Many Americans say the words “I’m sorry” throughout the day, when they haven’t done anything to be apologetic for. A recent YouGov survey finds that among younger adults, people's impulse to say “I’m sorry” in response to someone else's woes or other situations outside their control is seen as empathetic more often than annoying, but among older Americans, the opposite is the case.
One-quarter (24%) of Americans say they apologize for things outside of their control at least daily, including 11% who say they do this several times per day. On the opposite end of the spectrum, 16% of U.S. adults say they never apologize for things outside of their control.
Younger Americans are more frequently apologetic than older ones for things out of their control. Among members of Generation Z (born 2000 and later), 18% say they apologize for something beyond their control several times per day and 24% say they do so daily. One-third (32%) of Millennials (born 1982-1999) apologize in that way at least daily; 22% of Gen Xers (1965-1981) and just 10% of Baby Boomers (1946-1964) do, as well.
(Generation Z is made up of people born in 2000 or later; Millennials were born between 1982 and 1999; members of Generation X were born between 1965 and 1981; and Baby Boomers were born between 1946 and 1964. Data on members of the Silent Generation is not reflected in charts or copy because data on this group is typically limited. These definitions of the birth years of members of each generation differ from Pew Research Center’s and others; there is no single official definition.)
Men and women are equally likely to say they apologize several times per day for things that are outside their control (10% of men vs. 11% of women), daily (12% vs. 14%), weekly (17% for both), monthly (9% vs. 8%) and less often than monthly (21% for both). There is a slight difference in the share of men (18%) and women (13%) who say they never apologize for something outside of their control.
People who say religion is very important in their life are particularly likely to say they apologize several times per day for something outside of their control, at 15%. Among people who say religion is somewhat important, not too important, or not at all important, about half as many (8%) do this.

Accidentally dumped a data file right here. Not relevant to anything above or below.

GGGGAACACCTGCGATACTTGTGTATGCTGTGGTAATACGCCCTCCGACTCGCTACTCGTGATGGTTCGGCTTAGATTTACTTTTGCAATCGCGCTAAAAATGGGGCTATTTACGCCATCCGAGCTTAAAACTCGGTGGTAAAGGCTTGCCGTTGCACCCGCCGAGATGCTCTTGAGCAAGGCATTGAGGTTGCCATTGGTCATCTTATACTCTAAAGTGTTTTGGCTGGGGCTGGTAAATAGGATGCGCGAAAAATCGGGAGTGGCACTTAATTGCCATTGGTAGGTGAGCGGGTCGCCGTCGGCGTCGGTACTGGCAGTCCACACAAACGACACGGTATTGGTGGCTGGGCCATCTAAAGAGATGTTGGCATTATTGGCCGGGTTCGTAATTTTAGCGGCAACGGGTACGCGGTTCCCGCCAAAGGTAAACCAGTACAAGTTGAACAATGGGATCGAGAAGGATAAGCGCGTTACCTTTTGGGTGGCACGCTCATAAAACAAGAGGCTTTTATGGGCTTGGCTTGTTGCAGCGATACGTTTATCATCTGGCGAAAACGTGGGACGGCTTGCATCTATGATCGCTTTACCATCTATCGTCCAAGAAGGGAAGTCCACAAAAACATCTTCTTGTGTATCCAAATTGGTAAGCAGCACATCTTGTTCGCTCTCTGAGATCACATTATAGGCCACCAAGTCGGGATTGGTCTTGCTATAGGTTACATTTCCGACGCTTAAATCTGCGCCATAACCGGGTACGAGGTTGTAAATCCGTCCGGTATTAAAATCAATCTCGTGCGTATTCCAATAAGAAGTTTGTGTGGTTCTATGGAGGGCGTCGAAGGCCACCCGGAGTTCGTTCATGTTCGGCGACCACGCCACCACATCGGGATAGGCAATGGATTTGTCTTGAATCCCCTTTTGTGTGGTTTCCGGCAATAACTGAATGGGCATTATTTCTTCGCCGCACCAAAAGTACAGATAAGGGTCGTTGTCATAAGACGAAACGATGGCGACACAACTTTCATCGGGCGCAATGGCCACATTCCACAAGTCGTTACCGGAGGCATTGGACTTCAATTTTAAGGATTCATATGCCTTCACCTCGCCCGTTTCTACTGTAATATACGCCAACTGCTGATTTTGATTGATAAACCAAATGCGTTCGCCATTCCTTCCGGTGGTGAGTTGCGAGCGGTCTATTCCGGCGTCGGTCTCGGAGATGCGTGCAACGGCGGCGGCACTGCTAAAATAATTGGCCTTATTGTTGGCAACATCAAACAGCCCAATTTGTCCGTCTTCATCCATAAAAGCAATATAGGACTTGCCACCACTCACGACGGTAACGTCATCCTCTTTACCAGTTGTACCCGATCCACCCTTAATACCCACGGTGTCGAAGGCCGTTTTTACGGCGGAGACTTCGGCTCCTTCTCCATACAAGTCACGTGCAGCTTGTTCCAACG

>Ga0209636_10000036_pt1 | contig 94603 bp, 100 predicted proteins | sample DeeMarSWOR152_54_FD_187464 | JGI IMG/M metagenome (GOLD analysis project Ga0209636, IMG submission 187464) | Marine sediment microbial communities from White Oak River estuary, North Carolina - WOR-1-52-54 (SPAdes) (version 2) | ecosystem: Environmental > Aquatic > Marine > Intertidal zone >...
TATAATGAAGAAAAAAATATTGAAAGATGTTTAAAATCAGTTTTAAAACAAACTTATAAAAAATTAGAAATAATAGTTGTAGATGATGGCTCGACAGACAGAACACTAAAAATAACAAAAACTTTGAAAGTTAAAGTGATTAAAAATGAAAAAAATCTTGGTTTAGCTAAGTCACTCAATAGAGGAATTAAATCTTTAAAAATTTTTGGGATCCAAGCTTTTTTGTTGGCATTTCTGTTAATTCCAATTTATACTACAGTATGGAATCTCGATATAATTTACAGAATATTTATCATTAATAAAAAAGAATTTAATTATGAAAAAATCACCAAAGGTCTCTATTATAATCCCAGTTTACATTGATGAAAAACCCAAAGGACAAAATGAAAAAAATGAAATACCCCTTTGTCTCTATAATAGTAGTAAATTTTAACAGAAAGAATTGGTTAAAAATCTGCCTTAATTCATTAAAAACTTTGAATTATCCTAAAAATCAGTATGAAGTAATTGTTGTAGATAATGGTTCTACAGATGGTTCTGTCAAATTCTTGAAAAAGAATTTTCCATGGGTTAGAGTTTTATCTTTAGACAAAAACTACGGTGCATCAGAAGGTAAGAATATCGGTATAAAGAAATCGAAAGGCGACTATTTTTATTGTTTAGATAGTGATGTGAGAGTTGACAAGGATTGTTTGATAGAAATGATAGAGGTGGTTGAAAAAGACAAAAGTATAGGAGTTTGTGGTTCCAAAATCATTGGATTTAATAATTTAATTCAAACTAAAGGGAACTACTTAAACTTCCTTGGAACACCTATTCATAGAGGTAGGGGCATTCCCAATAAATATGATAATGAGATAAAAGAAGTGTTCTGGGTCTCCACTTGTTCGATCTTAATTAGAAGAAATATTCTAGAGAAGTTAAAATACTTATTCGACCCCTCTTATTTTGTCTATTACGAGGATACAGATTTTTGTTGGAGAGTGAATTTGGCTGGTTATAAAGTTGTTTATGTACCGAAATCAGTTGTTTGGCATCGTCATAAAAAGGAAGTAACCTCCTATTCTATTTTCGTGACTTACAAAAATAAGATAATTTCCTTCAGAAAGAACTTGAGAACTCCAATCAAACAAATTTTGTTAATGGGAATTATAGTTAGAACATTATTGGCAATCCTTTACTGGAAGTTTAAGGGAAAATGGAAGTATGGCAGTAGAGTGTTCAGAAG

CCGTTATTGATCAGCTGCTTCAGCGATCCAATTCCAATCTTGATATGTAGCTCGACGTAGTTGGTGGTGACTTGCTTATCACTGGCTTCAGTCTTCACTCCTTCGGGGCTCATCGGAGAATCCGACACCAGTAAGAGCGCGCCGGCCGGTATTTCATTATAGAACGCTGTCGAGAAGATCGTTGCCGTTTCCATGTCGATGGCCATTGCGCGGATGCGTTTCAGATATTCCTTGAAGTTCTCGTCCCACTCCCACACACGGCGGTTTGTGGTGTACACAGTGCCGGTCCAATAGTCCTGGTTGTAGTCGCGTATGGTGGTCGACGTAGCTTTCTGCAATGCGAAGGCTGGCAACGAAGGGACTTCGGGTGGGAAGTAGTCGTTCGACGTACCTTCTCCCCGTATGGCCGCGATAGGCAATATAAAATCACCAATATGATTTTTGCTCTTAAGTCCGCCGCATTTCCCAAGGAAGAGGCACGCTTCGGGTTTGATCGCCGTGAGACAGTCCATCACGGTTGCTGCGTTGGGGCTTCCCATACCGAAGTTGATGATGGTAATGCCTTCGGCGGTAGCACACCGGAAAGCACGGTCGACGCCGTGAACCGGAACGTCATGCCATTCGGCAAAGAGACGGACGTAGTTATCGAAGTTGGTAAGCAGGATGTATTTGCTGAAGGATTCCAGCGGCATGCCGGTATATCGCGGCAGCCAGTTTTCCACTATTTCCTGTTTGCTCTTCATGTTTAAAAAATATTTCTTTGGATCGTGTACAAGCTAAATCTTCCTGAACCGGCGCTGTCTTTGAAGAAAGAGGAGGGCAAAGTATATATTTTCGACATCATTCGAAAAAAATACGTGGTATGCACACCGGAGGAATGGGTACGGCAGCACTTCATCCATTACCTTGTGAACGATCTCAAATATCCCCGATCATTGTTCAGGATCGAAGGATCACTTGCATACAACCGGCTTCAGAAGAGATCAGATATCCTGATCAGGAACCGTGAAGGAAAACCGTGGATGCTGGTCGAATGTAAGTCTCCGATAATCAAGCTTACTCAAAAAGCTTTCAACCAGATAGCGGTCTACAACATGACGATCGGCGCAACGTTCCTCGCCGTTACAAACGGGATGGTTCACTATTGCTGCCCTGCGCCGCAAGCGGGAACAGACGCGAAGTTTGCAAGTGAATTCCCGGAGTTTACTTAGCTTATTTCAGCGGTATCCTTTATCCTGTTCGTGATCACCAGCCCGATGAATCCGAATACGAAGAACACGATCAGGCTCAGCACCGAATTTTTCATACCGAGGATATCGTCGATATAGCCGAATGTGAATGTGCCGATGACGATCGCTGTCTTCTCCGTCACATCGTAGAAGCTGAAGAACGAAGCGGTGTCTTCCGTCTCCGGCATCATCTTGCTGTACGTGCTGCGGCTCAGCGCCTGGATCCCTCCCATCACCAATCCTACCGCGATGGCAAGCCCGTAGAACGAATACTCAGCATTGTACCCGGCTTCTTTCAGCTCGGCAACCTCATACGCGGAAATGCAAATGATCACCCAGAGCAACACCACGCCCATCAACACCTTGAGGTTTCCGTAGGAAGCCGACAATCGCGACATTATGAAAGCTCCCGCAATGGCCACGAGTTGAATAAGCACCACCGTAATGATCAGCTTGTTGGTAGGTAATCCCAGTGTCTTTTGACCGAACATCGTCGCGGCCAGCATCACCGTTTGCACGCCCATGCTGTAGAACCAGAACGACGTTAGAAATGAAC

Among Americans who attend religious services more than once a week, 24% say they apologize for things out of their control several times per day, and 17% do this daily. People who attend church once a week are less likely to apologize several times per day (10%) or daily (14%). Among people who never attend church, 8% say they apologize several times per day and 11% say they do so daily.
Only 8% of people attending multiple religious services per week say they never apologize for things out of their control. Among people who never attend church, 22% say they never do this.
Saying “I’m sorry” for a situation outside of your control strikes some people as empathetic, while others find it annoying.
One-third (34%) of U.S. adults think it’s more empathetic than annoying when someone does this, while 26% find it to be more annoying. Another 28% say it is neither particularly empathetic nor irritating, and 12% are not sure.
Gen Z’ers (50%) and millennials (45%) are more likely than Gen X’ers (30%) and Baby Boomers (19%) to say it’s more empathetic than annoying.
Men are slightly more likely than women to say this behavior is more empathetic than annoying (35% vs. 32%), though they’re also more likely to say it’s more annoying than empathetic (29% vs. 23%). That’s because women are more likely than men to classify it as neither empathetic nor annoying (31% vs. 25%) and also slightly more likely to be unsure (14% vs. 11%).
Among members of Generation X, men (29%) are more likely than women (21%) to find it more annoying than empathetic. Baby Boomers have a similar gap, with 33% of men and 26% of women saying it’s more annoying than empathetic for someone to apologize for things outside their control.
Most Americans (62%) think that saying “I’m sorry” too frequently can diminish the sincerity of a genuine apology. Men (64%) are slightly more likely than women (59%) to believe this is the case.
There are some generational and gender differences in whether frequent apologizing can diminish the sincerity of a genuine apology. Among adults who are millennials or older, men are more likely than women to say overly frequent apologizing diminishes the sincerity of a genuine apology. Men of Generation X (68%) are more likely than women (61%) of the same generation to say this is true; among Baby Boomers, 75% of men and 67% of women agree.
Related: Americans say extroverts have more advantages than introverts in many social scenarios and jobs
— Linley Sanders, Taylor Orth, and Carl Bialik contributed to this article
Methodology: This Daily Questions survey was conducted online on April 11 - 12, 2023 among 9,594 U.S. adults. The sample was weighted according to gender, age, race, education, U.S. census region, and political party.
See the results of this poll:
How often do you apologize for things that are outside of your control?
Do you think that saying "I'm sorry" too frequently can diminish the sincerity of a genuine apology?
Do you think it's more empathetic or more annoying when someone apologizes for things that are outside of their control?
Image: Adobe Stock (deagreez)